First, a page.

A response: ‘From work to play’

I didn’t understand much of this article, but I did understand some parts. I don’t play video games and don’t know much about them. One concept that caught my attention is the malleable definition of fiction and the changing aspects of storytelling. This applies not just to video games but to storytelling of all modes and methods.

I found interesting the argument that some video games are not fiction or storytelling in the traditional sense. The argument centers on the idea that users/players control the action — the structure — by pushing buttons and joggling sticks and such. It doesn’t even matter if the game has a singular ending reached regardless of the users’/players’ actions. Such games diminish the elements of shared experience and standardization — two staples of traditional pieces of fiction.

But at the same time, this argument can be made for even traditional pieces of fiction if the users/readers consume the material in unique ways. While more traditional pieces might not allow consumers to control the action with buttons and sticks, they do allow consumers to decide certain aspects of how the story unfolds: speed (all at once or piece by piece), time of day and environment (which could affect how the piece grips the consumer and emotion (how the consumer is feeling or thinking at the time he or she consumes the piece). Among these factors there is room for interpretation and variation across experiences with a single story. In this way, traditional stories and modern video games might not differ so strongly.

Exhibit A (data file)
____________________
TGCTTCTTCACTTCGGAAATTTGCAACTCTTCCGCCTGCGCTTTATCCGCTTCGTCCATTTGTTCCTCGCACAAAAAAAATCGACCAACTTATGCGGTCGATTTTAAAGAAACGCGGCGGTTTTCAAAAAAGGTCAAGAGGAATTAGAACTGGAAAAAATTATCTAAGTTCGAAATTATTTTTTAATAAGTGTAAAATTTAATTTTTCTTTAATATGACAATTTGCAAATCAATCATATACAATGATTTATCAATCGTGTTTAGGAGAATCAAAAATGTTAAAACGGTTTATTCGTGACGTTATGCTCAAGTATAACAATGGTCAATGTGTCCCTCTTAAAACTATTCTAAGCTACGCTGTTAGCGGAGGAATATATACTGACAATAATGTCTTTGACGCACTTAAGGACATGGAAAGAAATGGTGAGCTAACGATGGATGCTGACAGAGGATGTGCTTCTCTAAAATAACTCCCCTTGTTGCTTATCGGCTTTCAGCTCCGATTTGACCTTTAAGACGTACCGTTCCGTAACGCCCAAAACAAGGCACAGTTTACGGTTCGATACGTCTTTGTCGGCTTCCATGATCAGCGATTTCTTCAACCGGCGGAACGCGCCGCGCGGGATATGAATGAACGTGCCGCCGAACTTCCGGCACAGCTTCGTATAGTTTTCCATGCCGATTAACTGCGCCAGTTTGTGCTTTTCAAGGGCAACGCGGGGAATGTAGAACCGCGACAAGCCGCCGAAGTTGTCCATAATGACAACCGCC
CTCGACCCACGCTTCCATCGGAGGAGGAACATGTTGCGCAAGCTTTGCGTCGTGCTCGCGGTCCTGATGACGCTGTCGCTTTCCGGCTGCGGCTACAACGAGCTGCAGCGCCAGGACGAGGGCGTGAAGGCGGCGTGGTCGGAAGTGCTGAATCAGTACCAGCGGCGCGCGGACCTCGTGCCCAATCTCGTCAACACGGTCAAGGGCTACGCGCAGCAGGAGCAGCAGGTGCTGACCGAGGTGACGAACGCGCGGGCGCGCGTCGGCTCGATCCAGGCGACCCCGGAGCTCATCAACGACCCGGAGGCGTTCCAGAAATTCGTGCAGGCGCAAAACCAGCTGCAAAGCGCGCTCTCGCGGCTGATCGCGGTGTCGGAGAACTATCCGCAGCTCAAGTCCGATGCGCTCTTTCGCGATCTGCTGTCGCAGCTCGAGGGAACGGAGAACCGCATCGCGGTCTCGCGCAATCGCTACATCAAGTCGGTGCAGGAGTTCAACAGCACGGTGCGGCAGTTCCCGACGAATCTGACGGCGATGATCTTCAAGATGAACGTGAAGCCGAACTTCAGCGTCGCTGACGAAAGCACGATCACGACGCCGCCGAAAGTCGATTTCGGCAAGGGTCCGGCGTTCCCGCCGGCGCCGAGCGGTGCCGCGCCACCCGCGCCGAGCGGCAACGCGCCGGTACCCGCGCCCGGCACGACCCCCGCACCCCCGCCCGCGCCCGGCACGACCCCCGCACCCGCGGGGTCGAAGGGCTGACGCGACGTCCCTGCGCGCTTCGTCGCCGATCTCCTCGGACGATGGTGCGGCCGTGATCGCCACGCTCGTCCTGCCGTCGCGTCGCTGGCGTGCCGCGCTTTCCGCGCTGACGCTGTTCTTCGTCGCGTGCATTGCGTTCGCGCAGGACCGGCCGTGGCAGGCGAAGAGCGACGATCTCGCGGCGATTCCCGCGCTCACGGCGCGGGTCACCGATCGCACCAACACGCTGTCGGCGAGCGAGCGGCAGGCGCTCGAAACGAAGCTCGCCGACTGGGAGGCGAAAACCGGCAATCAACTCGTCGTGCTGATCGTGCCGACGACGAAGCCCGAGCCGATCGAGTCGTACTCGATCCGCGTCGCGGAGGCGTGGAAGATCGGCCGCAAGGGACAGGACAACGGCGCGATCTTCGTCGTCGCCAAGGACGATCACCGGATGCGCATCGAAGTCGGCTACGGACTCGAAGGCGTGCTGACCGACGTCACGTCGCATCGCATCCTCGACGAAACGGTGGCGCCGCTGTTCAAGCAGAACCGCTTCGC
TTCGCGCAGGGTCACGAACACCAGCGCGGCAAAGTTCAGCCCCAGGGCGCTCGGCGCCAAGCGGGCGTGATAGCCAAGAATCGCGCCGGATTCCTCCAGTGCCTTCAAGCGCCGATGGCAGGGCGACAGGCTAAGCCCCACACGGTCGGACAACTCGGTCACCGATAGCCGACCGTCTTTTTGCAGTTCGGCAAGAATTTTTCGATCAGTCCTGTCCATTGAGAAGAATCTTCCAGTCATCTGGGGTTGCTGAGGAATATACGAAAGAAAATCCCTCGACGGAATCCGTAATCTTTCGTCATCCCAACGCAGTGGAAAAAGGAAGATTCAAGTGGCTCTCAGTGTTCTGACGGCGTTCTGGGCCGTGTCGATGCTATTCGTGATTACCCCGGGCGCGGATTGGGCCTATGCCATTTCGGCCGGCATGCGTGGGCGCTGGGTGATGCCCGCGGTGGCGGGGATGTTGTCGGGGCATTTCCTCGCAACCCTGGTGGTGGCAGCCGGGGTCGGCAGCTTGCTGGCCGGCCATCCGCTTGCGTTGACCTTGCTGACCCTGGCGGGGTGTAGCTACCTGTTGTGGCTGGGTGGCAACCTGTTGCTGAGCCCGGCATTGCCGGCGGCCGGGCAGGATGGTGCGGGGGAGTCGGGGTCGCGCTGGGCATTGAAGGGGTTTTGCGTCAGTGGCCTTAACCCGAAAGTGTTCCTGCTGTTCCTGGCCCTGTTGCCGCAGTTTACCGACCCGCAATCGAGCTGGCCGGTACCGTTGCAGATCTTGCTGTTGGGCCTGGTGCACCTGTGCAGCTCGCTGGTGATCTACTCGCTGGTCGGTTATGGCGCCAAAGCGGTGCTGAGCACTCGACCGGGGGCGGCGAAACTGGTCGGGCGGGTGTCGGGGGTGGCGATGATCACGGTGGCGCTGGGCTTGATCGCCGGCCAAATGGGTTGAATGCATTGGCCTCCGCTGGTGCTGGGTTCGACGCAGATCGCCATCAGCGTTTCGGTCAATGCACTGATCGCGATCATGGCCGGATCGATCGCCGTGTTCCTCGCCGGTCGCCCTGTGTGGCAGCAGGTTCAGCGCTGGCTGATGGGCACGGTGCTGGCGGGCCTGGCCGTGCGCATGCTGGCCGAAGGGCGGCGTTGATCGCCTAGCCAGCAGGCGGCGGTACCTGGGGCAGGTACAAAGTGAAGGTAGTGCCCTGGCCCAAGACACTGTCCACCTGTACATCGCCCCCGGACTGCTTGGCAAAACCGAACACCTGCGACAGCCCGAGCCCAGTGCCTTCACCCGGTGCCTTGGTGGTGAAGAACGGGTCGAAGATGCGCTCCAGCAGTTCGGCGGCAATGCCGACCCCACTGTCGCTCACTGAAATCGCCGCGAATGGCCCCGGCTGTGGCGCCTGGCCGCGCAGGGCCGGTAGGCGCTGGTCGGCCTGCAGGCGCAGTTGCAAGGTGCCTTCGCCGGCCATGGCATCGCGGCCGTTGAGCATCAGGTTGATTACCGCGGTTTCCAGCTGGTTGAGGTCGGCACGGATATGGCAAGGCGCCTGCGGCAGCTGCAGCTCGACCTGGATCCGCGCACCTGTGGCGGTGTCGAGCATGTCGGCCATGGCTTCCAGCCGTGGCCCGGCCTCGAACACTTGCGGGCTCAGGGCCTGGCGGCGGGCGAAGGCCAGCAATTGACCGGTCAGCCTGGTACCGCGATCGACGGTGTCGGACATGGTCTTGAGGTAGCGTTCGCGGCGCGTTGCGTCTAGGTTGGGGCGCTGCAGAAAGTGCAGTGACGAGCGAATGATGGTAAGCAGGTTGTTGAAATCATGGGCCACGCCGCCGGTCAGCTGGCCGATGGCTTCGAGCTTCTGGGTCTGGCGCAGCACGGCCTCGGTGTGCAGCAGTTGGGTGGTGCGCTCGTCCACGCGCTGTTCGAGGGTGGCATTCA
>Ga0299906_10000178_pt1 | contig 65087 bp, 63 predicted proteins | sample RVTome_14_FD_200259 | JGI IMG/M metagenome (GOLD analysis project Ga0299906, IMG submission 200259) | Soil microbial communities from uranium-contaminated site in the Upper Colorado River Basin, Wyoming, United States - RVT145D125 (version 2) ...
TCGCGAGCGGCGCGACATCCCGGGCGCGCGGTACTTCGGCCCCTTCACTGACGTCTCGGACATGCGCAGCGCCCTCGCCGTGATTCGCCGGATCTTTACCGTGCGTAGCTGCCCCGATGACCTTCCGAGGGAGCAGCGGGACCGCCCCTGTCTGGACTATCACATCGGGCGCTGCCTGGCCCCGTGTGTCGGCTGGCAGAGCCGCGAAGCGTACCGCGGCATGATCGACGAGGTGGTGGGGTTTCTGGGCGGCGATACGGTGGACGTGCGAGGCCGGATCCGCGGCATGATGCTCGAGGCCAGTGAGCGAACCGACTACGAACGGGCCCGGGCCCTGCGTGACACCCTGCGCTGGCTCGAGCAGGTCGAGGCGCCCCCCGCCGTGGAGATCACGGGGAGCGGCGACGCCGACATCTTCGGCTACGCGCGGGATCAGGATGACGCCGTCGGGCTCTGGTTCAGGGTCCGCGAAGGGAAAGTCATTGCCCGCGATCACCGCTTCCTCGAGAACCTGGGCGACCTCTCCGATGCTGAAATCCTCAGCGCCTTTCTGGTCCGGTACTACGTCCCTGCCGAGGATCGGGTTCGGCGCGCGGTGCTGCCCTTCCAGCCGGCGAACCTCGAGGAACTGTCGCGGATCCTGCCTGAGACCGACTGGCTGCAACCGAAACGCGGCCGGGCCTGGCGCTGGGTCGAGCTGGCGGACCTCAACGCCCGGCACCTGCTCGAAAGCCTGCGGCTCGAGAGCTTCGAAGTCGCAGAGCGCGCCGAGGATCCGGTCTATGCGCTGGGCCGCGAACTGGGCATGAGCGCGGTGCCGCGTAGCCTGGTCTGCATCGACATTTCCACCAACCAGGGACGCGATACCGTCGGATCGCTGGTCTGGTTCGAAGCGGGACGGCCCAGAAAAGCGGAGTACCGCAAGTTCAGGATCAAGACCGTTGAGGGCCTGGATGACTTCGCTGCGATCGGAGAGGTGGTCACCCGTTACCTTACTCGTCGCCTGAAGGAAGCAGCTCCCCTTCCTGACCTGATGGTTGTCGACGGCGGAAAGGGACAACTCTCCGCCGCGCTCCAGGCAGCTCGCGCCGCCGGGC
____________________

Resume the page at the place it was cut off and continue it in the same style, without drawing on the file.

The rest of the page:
I also found interesting the idea that players of video games might play out the stories but not read the plots. There are arguments that work both to support and disprove this. Players of video games might play simply because it is fun or stimulating, paying little attention to how their actions relate to the broader plot. This might be because some early games had few detectable plot points; PAC-MAN, for instance, is about a yellow guy eating dots, but do players feel a connection, a responsibility to the plot?

On the other hand, the very act of playing a video game essentially requires some sort of connection or adherence to plot. Even playing PAC-MAN involves users assuming a similar mindset to that of the yellow guy, with eating the dots and avoiding the ghosts of critical importance.  A user might play more for fun than to provide impetus for the plot, but he or she still agrees to enter the fictional world and its conditions, which include plot. In this way, the act of playing is inseparable from the notion of plot.


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